Multispecies Childhoods in the North – How changing human–animal communities affect children’s lives
Strategic research project of the University of Oulu
Focus institute: Eudaimonia
Animal contacts have diverse positive effects in children’s lives. Meaningful contacts on children’s own terms are decreasing, however, and animal contacts in general are becoming less diverse. To be able to foster not only contacts but meaningful child–animal relations we need to recognise them as social relations and study how they form and are sustained in children’s daily life.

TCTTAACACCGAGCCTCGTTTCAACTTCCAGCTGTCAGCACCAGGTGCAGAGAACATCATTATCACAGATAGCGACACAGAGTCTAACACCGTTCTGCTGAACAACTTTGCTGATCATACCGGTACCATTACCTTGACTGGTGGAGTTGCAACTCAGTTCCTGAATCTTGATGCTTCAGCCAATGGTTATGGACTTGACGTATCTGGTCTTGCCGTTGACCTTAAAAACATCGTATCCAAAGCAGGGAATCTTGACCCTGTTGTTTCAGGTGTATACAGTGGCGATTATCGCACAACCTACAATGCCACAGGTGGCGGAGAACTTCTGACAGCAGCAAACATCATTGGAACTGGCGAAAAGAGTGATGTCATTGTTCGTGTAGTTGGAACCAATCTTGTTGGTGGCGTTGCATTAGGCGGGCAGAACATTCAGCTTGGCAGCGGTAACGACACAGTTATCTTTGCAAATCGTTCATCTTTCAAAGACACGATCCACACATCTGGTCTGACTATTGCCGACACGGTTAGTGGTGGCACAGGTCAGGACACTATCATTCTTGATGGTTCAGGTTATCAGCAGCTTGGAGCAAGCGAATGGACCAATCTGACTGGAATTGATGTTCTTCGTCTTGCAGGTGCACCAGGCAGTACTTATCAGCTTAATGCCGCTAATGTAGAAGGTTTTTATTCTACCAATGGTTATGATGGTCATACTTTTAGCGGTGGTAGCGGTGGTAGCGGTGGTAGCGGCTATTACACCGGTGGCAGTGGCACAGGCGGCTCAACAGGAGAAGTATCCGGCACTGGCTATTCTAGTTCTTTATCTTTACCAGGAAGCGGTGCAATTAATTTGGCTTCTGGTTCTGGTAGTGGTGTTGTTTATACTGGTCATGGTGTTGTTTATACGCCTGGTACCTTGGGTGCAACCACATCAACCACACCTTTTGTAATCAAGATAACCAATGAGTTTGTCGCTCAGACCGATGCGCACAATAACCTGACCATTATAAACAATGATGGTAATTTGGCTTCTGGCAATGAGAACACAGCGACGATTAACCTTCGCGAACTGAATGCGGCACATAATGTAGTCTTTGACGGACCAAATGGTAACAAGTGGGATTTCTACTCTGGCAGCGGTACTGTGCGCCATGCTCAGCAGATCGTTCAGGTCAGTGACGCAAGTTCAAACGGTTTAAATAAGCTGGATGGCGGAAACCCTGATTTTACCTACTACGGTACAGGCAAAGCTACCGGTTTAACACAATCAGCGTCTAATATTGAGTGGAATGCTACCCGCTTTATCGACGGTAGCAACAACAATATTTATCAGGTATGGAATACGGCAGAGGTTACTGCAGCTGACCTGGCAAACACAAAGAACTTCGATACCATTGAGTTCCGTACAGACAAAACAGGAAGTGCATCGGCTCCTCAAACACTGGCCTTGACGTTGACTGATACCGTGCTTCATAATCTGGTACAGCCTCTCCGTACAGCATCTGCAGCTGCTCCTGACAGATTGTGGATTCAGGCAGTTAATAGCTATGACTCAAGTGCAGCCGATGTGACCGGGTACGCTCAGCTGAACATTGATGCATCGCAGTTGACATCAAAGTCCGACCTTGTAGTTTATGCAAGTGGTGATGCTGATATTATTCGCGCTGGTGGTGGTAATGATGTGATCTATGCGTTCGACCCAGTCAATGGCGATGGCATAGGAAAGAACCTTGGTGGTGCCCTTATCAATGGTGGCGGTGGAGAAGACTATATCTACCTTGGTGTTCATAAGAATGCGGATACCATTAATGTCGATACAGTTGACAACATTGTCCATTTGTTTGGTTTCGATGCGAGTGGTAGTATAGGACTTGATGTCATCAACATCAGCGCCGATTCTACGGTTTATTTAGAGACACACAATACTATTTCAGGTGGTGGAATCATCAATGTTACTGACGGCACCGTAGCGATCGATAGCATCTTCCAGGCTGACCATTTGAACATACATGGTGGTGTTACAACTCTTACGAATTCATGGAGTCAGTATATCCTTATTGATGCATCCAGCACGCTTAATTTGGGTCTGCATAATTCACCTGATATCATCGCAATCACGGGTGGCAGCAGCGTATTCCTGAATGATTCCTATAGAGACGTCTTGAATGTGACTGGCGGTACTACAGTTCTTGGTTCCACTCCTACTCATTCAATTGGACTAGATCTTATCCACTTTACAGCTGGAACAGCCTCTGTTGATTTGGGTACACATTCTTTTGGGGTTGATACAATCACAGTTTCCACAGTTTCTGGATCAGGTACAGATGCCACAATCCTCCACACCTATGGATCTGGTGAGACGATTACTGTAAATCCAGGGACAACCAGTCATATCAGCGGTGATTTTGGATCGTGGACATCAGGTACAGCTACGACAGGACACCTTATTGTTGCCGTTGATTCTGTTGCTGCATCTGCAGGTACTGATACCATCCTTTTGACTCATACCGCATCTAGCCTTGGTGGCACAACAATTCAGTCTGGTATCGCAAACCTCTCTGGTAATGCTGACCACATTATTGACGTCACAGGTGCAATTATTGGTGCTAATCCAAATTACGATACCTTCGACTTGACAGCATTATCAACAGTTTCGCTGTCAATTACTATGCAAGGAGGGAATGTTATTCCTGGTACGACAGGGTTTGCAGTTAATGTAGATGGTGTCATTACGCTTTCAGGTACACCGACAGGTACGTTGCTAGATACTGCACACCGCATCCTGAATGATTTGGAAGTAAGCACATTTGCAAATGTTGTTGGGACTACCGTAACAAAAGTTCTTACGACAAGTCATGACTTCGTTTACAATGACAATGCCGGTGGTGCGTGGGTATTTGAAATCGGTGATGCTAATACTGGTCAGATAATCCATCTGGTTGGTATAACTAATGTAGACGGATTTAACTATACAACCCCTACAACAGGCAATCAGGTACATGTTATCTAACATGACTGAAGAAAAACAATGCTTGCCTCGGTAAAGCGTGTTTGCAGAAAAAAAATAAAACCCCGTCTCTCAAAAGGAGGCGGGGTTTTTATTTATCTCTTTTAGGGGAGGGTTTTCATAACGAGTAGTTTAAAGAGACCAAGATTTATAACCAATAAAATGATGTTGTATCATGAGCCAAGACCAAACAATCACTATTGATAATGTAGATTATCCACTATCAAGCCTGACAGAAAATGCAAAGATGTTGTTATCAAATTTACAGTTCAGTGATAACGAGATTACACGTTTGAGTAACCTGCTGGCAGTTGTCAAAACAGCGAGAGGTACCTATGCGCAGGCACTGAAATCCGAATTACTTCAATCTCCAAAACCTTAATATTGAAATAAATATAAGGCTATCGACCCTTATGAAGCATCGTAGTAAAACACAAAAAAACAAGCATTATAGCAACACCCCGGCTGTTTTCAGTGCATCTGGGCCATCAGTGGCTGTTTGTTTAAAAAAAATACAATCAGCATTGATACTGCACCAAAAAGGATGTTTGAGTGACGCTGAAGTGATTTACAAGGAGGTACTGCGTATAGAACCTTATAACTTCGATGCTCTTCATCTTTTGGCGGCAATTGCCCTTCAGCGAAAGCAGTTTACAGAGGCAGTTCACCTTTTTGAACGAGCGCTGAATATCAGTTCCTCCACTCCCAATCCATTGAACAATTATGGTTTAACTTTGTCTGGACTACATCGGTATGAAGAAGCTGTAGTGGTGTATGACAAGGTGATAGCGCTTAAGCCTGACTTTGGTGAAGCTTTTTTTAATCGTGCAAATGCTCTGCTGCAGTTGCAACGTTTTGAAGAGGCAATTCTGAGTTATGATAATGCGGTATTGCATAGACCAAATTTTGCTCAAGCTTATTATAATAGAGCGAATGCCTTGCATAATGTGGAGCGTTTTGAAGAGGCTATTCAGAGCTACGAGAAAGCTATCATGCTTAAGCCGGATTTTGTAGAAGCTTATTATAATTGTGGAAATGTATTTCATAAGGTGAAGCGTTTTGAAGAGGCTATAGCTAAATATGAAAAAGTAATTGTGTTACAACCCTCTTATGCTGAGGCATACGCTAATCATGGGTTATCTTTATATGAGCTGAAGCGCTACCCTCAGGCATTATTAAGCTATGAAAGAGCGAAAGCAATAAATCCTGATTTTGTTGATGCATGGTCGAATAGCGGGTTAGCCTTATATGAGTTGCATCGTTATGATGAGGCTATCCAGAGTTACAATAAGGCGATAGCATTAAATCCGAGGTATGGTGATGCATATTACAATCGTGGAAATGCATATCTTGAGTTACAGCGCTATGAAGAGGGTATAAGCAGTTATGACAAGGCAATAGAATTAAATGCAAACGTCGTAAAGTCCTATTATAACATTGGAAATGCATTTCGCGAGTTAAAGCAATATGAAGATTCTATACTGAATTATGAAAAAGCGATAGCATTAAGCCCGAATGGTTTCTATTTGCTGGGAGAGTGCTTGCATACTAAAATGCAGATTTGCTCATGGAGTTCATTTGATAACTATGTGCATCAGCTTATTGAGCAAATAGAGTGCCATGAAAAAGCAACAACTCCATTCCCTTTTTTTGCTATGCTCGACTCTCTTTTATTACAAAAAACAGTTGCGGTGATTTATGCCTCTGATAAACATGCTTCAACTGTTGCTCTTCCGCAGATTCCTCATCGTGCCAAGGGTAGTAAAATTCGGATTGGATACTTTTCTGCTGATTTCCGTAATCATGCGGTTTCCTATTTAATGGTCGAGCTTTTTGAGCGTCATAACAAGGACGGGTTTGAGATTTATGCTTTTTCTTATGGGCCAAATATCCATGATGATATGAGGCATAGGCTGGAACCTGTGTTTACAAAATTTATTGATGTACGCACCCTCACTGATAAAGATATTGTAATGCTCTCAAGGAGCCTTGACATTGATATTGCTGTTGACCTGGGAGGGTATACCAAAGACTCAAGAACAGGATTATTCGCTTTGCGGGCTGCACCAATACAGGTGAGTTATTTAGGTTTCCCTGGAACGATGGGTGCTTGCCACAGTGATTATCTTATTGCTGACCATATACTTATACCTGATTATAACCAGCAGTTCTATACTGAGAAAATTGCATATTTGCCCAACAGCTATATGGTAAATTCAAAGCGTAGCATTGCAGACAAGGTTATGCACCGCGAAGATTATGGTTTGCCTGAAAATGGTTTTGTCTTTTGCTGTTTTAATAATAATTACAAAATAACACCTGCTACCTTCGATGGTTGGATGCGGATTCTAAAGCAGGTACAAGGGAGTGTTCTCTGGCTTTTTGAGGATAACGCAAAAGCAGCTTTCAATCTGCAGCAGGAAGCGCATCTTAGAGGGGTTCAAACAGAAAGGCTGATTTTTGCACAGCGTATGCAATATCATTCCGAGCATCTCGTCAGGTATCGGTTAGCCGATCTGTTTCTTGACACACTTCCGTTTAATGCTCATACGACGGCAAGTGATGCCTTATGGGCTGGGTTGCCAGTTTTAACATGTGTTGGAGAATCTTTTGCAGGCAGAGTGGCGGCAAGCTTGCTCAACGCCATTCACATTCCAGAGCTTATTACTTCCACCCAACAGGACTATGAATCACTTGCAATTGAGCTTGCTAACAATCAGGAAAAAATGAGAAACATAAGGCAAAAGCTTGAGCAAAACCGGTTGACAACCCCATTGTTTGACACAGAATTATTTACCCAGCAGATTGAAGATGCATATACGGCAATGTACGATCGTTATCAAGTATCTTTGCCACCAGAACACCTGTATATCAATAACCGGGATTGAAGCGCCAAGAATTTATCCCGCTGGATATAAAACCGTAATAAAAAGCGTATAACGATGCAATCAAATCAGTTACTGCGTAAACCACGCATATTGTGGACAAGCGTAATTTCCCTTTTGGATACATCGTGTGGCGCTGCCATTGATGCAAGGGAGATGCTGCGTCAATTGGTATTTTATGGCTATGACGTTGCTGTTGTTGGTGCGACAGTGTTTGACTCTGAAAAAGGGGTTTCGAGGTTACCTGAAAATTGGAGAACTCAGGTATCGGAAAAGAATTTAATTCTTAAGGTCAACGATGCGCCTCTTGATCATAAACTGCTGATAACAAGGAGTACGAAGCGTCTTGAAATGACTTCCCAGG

The objective of Multispecies Childhoods (AniMate) is to study how animal relations matter to children beyond the adult-imposed viewpoint of ’development’. With this information meaningful child–animal relations can be supported even in the midst of societal and environmental changes currently affecting children’s possibilities to engage with animals on their own terms.
The core data of AniMate are in-depth multispecies ethnographies conducted in four locations with 10-12 participating children and the animal participants included by these children. Prior to this, the social and cultural contexts that shape these relations are studied with c. 100 participating children across Finland.